The New American Homeless

There is housing insecurity in many parts of America, even in the richest cities. The Goodmans have a story to tell about the fear of losing their family home as reported by The New Republic.

It was August 2018 when Cokethia Goodman returned to her family home to find a letter in her mailbox. The letter was from her landlord. She felt unease and anxiety in the pit of her stomach as she carefully read each detail of the letter. The panic she was feeling was a familiar dread, she knew because she'd experienced it before. With six children to look after, two of whom had been adopted after they were abandoned at birth, the Goodman's lived in a derelict but, usable three bedroomed house in Peoplestown neighbour of Atlanta.

Goodman is 50 with a quiet, strong personality, courage that would stand the greatest test. She has spent years protecting her children from the dangers of this world. When Goodman saw the rental property it was an answer to prayer. It felt like God was listening and providing a solution to her problem. The area was fairly safe and the Barack and Michelle Obama Academy was within walking distance from the house. The academy was where her youngest son and daughter went to. With Goodman on a nine dollar per hour wage, the academy cost 950 dollars, barely affordable on top of food and other costs. As a full-time home help assistant, Goodman was the survivor of an abusive marriage that ended in 2015. She desperately wanted to provide for her family and give them a stable upbringing and finally, she thought she had found one.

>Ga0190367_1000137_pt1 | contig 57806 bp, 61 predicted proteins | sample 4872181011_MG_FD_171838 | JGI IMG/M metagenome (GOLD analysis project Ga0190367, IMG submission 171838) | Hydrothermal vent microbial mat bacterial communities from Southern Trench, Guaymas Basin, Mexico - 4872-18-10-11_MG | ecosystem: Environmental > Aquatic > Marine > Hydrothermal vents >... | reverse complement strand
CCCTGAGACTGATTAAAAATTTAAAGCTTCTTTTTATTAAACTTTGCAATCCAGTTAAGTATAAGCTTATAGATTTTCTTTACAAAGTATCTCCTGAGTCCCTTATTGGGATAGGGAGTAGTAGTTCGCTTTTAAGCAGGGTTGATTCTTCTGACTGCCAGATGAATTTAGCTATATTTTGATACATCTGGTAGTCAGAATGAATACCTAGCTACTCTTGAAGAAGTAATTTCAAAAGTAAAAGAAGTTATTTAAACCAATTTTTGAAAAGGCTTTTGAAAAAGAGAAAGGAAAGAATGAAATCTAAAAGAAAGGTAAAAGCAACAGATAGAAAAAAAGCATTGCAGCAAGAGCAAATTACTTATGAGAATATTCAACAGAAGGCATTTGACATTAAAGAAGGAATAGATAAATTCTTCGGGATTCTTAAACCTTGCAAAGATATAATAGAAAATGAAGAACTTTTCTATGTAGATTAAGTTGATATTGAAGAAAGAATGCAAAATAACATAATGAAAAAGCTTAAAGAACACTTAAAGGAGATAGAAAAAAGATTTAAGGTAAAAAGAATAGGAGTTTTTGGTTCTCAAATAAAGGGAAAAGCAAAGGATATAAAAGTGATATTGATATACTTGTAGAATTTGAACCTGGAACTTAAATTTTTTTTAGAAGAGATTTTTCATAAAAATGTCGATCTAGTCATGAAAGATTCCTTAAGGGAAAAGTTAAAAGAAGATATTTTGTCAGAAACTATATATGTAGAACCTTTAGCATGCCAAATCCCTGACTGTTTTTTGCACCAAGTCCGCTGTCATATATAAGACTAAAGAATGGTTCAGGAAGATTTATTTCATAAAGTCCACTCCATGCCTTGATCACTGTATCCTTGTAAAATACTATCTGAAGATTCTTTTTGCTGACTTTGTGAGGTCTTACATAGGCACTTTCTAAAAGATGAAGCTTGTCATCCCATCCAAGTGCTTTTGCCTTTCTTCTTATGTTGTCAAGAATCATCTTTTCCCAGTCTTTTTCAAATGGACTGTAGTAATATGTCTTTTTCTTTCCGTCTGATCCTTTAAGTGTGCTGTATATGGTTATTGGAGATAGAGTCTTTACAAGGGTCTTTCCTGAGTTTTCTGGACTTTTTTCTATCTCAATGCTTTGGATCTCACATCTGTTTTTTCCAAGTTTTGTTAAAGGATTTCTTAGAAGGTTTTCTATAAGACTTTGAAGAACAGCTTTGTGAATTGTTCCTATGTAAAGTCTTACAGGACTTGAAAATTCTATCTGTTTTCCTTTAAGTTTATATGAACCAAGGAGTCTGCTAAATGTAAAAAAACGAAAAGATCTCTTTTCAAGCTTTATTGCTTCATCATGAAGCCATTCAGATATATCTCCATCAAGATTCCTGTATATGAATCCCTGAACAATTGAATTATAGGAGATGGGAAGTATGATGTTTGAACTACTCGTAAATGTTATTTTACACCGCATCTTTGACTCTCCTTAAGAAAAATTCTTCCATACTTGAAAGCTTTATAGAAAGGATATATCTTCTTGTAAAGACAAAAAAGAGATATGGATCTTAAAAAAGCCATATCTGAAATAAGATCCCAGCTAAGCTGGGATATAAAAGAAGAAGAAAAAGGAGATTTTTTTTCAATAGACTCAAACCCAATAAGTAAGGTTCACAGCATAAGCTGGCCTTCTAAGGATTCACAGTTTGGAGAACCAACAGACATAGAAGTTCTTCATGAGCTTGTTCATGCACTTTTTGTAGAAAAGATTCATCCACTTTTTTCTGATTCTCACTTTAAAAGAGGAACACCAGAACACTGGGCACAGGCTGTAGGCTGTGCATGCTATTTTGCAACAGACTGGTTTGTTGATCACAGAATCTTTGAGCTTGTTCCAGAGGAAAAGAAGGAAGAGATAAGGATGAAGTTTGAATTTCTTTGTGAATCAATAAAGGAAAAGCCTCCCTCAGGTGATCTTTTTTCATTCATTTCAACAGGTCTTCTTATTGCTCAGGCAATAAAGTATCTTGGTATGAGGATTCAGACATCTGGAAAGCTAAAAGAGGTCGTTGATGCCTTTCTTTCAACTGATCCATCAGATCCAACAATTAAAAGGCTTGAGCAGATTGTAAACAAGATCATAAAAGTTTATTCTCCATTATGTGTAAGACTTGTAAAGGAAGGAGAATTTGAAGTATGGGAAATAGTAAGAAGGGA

Goodman had rented on a long-term basis, she knew the capriciousness of the housing market and acknowledges how quickly a property could slip away. She tried her hardest not to let this be the case by paying all her bills early. She worked long and arduous hours and was a woman who was strict on cleanliness. She was cautious about asking for any repairs to be done on the property in case they deemed her a difficult tenant. However, as she carefully read the landlord's harsh letter, she understood that her efforts had been for nothing. The landlord explained in the letter that when her tenancy expired in a month, it was not going to be renewed. There was no explanation given, nor one legally required.

As she looked up and down her street she saw shabby-looking houses being transformed into new dwellings. It was all about investment and money. A property that was bought for a low price then rented out whilst it was gaining value, until the time a lucrative profit could be made by selling it. The doctor who owns the house said she was selling it for financial reasons. The doctor gave Goodman 30 days to vacate the property and find somewhere else to live.

The search for finding a new property began with the hope of it being near her children's school. It felt to Goodman that she had not only been kicked out of her home but also her community. So she looked at other areas within the city but could find nothing. A big obstacle was that Atlanta has the highest numbers of eviction rate.

Unfortunately, the Goodman's story is one of many people in the USA and the numbers are increasing. It is a housing crisis and a new kind of home insecurity that has many renters worried. There is little security when renting a home and it could be sold with no explanation.


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